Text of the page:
ASAD ABAD, Afghanistan: Up to 33 police and five civilians were killed in fighting after Taliban crossed over from Pakistan and attacked a remote region in eastern Afghanistan, an official said Wednesday.
Nuristan provincial governor Jamaluddin Badr said about 40 rebels also died in the two days of clashes that followed weeks of tit-for-tat allegations of cross-border attacks that have fanned diplomatic tensions.
But the interior ministry contradicted the toll and said 12 policemen had died and another five were wounded.
Dozens of rebels who began crossing the border from Pakistan on Tuesday triggered the fight, Badr told AFP, attacking police posts in the Kamdesh district of Nuristan.
“The report we have now from the area is that 33 border police and five civilians, two of them women, have been killed,” he said.
He said most of the dead rebels were Pakistan Taliban.
The interior ministry said that “dozens” of rebels were killed in a clearance operation that lasted several hours, 12 of them Pakistanis.
“The situation in the border areas of Kamdesh district has returned to normal and police are strengthening their positions,” it said.
The escalating conflict in the rugged border zone between Afghanistan and Pakistan has forced more than 200 Afghan families to flee so far, according to local officials, and is escalating tensions between the uneasy neighbours.
For weeks, security forces on both sides of the unmarked border have issued claim and counter-claim over cross-border rocket and guerrilla attacks that have reportedly killed dozens of villagers and terrified hundreds of others.
Pakistani Prime Minister Yousuf Raza Gilani called Afghan President Hamid Karzai on Wednesday to convey “serious” concern over cross-border incursions by militants, his office said.
“The prime minister expressed Pakistan's serious concern over the activities of the militants along the Pakistan-Afghanistan border, especially in Dir, Bajaur (and) Mohmand on the Pakistan side and Kunar on the Afghan side,” an official statement said.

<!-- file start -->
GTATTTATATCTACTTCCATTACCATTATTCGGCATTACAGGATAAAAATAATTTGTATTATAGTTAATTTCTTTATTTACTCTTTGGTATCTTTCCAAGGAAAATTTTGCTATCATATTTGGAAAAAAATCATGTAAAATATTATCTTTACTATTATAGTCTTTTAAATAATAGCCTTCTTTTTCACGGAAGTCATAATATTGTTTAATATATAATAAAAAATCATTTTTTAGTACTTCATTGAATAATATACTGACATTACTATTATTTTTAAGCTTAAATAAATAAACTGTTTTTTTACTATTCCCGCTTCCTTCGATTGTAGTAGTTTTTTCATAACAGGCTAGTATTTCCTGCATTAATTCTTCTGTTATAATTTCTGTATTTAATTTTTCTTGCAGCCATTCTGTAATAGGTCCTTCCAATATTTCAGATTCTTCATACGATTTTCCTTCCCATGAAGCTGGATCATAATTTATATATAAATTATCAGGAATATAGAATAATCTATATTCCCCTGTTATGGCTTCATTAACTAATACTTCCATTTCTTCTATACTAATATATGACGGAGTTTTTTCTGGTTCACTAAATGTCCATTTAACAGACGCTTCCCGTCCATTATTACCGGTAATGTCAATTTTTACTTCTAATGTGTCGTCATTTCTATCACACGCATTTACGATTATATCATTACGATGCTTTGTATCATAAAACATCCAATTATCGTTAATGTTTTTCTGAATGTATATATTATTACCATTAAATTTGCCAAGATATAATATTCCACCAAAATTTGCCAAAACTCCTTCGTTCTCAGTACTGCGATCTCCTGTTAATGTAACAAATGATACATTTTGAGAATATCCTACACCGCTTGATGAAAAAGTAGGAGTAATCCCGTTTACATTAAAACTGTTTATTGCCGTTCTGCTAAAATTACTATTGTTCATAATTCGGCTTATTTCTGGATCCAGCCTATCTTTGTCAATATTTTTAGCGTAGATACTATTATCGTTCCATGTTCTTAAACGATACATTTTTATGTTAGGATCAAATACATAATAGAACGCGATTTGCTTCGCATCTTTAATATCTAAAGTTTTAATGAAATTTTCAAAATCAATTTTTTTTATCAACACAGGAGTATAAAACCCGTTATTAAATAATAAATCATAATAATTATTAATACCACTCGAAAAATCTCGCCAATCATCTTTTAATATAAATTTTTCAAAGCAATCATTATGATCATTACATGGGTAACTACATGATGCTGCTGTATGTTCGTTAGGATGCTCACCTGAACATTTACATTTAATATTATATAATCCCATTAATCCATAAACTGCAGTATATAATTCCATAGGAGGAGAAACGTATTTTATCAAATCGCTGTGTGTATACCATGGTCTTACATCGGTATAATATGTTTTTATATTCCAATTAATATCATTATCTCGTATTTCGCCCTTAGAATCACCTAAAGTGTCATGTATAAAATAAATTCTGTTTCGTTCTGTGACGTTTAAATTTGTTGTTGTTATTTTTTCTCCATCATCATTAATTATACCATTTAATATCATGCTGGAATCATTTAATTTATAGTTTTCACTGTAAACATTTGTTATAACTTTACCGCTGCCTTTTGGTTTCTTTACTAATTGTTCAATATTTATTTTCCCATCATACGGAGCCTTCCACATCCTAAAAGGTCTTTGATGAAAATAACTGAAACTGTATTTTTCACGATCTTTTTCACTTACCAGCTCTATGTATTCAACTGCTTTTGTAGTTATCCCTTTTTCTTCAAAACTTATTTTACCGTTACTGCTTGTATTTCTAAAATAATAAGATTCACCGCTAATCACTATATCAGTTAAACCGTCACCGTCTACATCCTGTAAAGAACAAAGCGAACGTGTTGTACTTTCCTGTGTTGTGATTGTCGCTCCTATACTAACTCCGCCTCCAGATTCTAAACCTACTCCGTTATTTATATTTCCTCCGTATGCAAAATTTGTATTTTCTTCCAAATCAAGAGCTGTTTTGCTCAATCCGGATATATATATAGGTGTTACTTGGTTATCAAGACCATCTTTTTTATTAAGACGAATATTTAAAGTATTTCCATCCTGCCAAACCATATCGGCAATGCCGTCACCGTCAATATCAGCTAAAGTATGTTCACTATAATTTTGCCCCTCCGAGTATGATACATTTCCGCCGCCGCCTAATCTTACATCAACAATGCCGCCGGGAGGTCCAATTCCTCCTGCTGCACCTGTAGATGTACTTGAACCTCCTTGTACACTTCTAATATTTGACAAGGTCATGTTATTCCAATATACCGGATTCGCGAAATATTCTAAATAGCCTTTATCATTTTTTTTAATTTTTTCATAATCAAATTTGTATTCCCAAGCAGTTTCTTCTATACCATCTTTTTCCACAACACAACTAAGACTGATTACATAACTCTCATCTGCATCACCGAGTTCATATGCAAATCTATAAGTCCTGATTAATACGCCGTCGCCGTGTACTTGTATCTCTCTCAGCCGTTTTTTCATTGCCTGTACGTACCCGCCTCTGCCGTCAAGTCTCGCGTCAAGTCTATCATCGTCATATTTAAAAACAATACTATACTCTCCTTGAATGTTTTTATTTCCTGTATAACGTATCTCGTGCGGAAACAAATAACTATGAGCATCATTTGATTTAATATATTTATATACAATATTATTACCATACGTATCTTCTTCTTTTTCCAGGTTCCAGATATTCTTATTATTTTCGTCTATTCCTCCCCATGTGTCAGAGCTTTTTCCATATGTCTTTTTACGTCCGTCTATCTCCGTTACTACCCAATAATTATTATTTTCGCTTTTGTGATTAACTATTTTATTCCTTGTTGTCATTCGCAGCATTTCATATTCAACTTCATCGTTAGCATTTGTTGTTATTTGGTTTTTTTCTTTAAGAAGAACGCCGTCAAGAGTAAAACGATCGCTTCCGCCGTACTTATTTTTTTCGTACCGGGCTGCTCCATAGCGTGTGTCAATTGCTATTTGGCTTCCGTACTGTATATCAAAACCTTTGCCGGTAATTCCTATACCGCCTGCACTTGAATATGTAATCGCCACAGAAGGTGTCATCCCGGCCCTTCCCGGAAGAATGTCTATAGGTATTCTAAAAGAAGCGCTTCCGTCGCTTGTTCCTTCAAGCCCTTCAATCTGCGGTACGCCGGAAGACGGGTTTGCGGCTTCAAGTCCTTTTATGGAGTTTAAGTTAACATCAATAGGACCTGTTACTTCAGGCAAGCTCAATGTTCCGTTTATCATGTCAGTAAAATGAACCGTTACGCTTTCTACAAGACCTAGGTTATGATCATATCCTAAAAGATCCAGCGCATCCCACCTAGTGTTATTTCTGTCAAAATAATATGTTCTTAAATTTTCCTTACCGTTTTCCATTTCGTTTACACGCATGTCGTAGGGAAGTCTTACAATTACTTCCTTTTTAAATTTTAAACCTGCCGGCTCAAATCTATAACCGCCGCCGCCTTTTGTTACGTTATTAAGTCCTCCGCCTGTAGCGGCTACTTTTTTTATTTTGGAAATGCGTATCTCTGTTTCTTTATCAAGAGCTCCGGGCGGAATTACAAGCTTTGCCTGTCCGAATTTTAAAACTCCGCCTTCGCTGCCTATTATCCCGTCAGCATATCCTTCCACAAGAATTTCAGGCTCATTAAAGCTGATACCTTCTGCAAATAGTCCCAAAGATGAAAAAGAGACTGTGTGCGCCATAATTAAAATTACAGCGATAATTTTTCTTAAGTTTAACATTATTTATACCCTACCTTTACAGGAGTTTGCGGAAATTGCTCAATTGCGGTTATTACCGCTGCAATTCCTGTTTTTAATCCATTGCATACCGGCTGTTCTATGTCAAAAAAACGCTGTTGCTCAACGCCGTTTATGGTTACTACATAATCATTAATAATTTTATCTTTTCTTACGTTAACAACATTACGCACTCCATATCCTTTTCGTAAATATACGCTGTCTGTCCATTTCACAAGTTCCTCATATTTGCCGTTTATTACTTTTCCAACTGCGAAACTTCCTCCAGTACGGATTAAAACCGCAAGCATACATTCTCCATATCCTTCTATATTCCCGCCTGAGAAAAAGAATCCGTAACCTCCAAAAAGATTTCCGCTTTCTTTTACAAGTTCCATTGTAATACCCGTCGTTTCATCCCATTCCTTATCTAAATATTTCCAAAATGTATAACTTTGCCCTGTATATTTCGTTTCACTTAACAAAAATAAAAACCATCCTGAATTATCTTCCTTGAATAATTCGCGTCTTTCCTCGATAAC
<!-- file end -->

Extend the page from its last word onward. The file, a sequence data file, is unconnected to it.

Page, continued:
It said Gilani told Karzai the situation needed “to be defused quickly”.
The call came after Pakistani officials accused several hundred militants of infiltrating and attacking a village in the Pakistani district of Upper Dir, killing an anti-Taliban elder and setting fire to three schools.
“The village militia and Pakistan troops are retaliating,” district police chief Mir Qasim Khan told AFP.
The rise in violence in an area swamped with Taliban and al Qaeda-linked fighters underscores the problems faced in attempts to forge contacts between militants and regional power brokers and peacefully resolve a decade of war.
US troops earlier this year abandoned their easternmost outposts in the furthest reaches of Kunar and Nuristan provinces and since then insurgents have flooded back into Afghan valleys by the border, analysts say.
Afghan officials say about 800 rockets; mortars and artillery shells have been fired from Pakistan into Afghan villages since late May, leaving dozens of civilians dead, injured or displaced.
The Pakistan army denies it has targeted Afghan territory, saying that a few stray rounds may have crossed the border and complaining that villages on its side of the border have themselves been the victim of Afghan-based Taliban violence.
In Afghanistan, the top border police commander for the eastern region, General Aminullah Amerkhail, has resigned in protest at Kabul's reluctance to respond with counter-attacks, and ministers have reacted with fury.
President Hamid Karzai has appealed for calm over the issues, but expressed “deep concerns” to Pakistan's top commander General Ashfaq Kayani and Pakistan President Asif Ali Zardari in a recent meeting.